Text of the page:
A successful stream restoration.

A million-dollar grant from the National Fish and Wildlife Foundation will pay the total costs of riparian buffers and other conservation practices on farms in three contiguous watersheds in Pennsylvania’s Lancaster, Lebanon and Dauphin counties.

“When you say total cost, is there anything the farmer has to pay out of pocket?” we asked Lauren Shaffer.

“Nope,” she said. “There’s even a bonus.”


A cover crop of winter rye was no-till planted between corn stubble from a prior year's crop to ensure live roots are in the soil year 'round.

Shaffer is an outreach specialist with the Penn State Agriculture and Environment Center in Lancaster. The grant covers 220 square miles of heavily farmed land in watersheds drained by the Chiques, Conoy and Conewago creeks.

Shaffer said the funds cover the cost of technical assistance and the implementation of conservation practices. There’s also some research money allocated for the three-year project — referred to informally as 3CRP — which continues through 2022.

The grant was actually awarded in 2019, but has gotten off to a slow start because of COVID-19. According to NFWF spokesman Rob Blumenthal, the grant is designed to “fund the various program partners to conduct landowner outreach, design practices, monitor implementation and other supporting functions that are essential to getting the work in the ground and demonstrating success.”

The NFWF is a private nonprofit chartered by Congress in 1984. It channels more money into conservation projects than any other nongovernmental organization in the U.S.

The “work in the ground” part of 3CRP emphasizes riparian buffers because of the number of feeder streams in the watersheds.

That’s where bonus money comes into the picture. A farmer who is approved for the program, and who installs buffers, but can pay for the buffers from a non-NFWF source, will earn a credit of $4,000 per acre of newly installed buffer. The bonus is capped at $20,000, but the money can be used for other approved practices.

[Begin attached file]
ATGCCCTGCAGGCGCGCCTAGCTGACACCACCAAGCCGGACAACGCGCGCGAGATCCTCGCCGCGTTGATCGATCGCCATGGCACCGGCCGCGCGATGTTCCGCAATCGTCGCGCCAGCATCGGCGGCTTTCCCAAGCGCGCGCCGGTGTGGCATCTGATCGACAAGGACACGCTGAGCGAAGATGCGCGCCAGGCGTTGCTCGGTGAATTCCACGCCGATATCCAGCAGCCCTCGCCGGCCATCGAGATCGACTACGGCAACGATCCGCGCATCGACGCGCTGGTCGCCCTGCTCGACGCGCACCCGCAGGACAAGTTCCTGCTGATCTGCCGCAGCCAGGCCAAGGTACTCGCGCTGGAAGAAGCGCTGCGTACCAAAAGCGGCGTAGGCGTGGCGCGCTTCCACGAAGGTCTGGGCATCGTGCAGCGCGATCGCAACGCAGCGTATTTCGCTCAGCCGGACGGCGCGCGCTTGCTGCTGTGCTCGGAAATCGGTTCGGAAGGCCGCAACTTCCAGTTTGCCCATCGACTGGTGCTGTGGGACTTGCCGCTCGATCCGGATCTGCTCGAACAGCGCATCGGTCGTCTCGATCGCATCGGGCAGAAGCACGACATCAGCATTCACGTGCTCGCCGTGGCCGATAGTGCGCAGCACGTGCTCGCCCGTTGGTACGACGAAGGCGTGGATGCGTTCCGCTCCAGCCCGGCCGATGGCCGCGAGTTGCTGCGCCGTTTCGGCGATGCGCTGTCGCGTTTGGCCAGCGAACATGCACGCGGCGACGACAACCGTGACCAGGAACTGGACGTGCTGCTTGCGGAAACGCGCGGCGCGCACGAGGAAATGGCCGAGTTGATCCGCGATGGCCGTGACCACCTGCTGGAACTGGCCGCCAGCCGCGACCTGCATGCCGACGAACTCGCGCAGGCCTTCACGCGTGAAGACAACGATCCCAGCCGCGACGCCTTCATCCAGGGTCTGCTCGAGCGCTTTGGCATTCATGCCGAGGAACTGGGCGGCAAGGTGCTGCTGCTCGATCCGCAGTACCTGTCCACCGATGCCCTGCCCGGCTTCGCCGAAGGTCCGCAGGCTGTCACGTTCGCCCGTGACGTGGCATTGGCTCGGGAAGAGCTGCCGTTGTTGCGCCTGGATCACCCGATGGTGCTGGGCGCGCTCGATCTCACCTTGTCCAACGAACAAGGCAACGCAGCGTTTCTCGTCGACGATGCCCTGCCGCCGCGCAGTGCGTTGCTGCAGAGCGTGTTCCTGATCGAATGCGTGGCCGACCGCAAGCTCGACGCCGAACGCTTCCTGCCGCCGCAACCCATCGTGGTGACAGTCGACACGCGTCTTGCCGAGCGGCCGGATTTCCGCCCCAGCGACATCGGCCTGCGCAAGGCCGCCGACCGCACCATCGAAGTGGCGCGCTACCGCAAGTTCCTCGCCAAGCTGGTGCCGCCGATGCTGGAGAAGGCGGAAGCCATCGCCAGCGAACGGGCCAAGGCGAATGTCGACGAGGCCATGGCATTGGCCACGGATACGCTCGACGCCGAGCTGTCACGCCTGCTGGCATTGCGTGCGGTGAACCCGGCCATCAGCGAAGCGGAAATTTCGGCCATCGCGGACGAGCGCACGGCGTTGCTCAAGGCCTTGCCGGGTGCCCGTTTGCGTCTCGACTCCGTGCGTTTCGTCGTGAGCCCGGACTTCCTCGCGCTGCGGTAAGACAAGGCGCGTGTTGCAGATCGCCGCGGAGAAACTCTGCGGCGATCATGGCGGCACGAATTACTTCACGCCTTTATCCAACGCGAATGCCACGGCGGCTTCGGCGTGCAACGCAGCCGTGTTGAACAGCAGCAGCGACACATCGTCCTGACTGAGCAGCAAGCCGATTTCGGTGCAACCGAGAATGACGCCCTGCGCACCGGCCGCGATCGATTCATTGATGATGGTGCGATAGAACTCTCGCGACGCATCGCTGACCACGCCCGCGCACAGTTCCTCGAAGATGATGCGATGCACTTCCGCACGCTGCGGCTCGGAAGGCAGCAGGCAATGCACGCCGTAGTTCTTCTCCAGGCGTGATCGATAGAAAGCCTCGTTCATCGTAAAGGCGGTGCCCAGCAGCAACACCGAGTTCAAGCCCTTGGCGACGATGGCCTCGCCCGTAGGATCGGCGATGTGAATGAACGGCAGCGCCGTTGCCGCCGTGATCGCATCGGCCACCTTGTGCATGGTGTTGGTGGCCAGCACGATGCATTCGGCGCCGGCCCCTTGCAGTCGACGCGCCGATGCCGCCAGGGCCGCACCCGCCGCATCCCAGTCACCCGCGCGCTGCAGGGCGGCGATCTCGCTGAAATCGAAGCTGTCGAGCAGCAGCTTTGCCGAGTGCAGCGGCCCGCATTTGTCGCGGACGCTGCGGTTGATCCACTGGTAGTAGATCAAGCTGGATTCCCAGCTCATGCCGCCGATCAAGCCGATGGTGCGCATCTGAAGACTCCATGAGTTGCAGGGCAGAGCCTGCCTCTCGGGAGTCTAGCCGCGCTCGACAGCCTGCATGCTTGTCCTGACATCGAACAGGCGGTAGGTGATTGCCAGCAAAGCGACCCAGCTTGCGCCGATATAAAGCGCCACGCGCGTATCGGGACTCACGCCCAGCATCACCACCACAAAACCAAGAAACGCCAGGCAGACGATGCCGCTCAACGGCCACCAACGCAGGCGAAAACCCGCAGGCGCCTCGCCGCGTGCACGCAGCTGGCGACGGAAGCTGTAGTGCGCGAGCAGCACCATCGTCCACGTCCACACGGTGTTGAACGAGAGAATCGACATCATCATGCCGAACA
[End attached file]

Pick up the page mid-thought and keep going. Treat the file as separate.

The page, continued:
Grant Money is Available For Several Aspects of On-Farm Conservation Efforts

NFWF grant money available for technical assistance, planning and implementation totals $352,000. Of that, $250,000 is allocated for on-farm conservation practices, $92,000 for stream restoration projects, and $10,000 for riparian buffer maintenance at $100 per acre per year.

The NFWF grants have triggered additional funds, including $60,000 from the Pennsylvania Department of Conservation and Natural Resources for riparian buffers.

The U.S. Fish and Wildlife Service will provide $17,500 of in-kind services for stream restoration. The Lancaster County Conservation District will administer $100,000 in stream restoration funding from Exelon Corp. as part of the program.

Also, the Susquehanna River Basin Commission has pledged $72,900 in matching funds for the operation and maintenance of two water-quality monitors in the Chiques watershed. Data collected by the probes will help quantify improvements in the quality of the creek’s water.

The committed funds total $602,000. EQIP and other USDA Natural Resources Conservation Service programs will also be funneling dollars into the project.

Farmers in the three watersheds included in the project can reach out to Shaffer for more details. She can be reached at 717-364-2044 and las6435@psu.edu.

Shaffer said the program is in the outreach phase, but one farmer navigated the application and approval process in December. He had plenty of help. In addition to Penn State, 3CRP has 17 partners (listed below) ready to lend a hand.

“We don’t expect farmers to negotiate this process by themselves. There are plenty of us to help out,” Shaffer said.

While stream cleanup is the primary 3CRP focus, a farmer doesn’t need a stream to participate. If the farm is in one of the watersheds, it is assumed that any runoff from that land finds its way into a nearby stream and eventually into the Chesapeake Bay.


Photo by Rob Meinen A manure hauler's workshop helps certified haulers understand the importance of good manure handling and management as it relates to stream health. Sarah Xenophon, watershed project coordinator with the Penn State Ag and Environment Center, teaches the haulers about stream ecosystems and how agricultural activities might impact stream health.

The list of partners consists mostly of government agencies and nongovernmental organizations. Three local for-profit consulting firms are also involved — TeamAg Inc., Red Barn Consulting and Rosetree Consulting.

The 3CRP partners include Penn State University; Lancaster, Lebanon and Dauphin County conservation districts; USDA NRCS; USDA Agricultural Research Service; Lancaster Farmland Trust; Stroud Water Research Center; Pennsylvania No-Till Alliance; Susquehanna River Basin Commission; Chesapeake Conservancy; Londonderry Township and other local municipalities; U.S. Fish and Wildlife Service; Chesapeake Bay Foundation; Alliance for the Chesapeake Bay; and local farmers.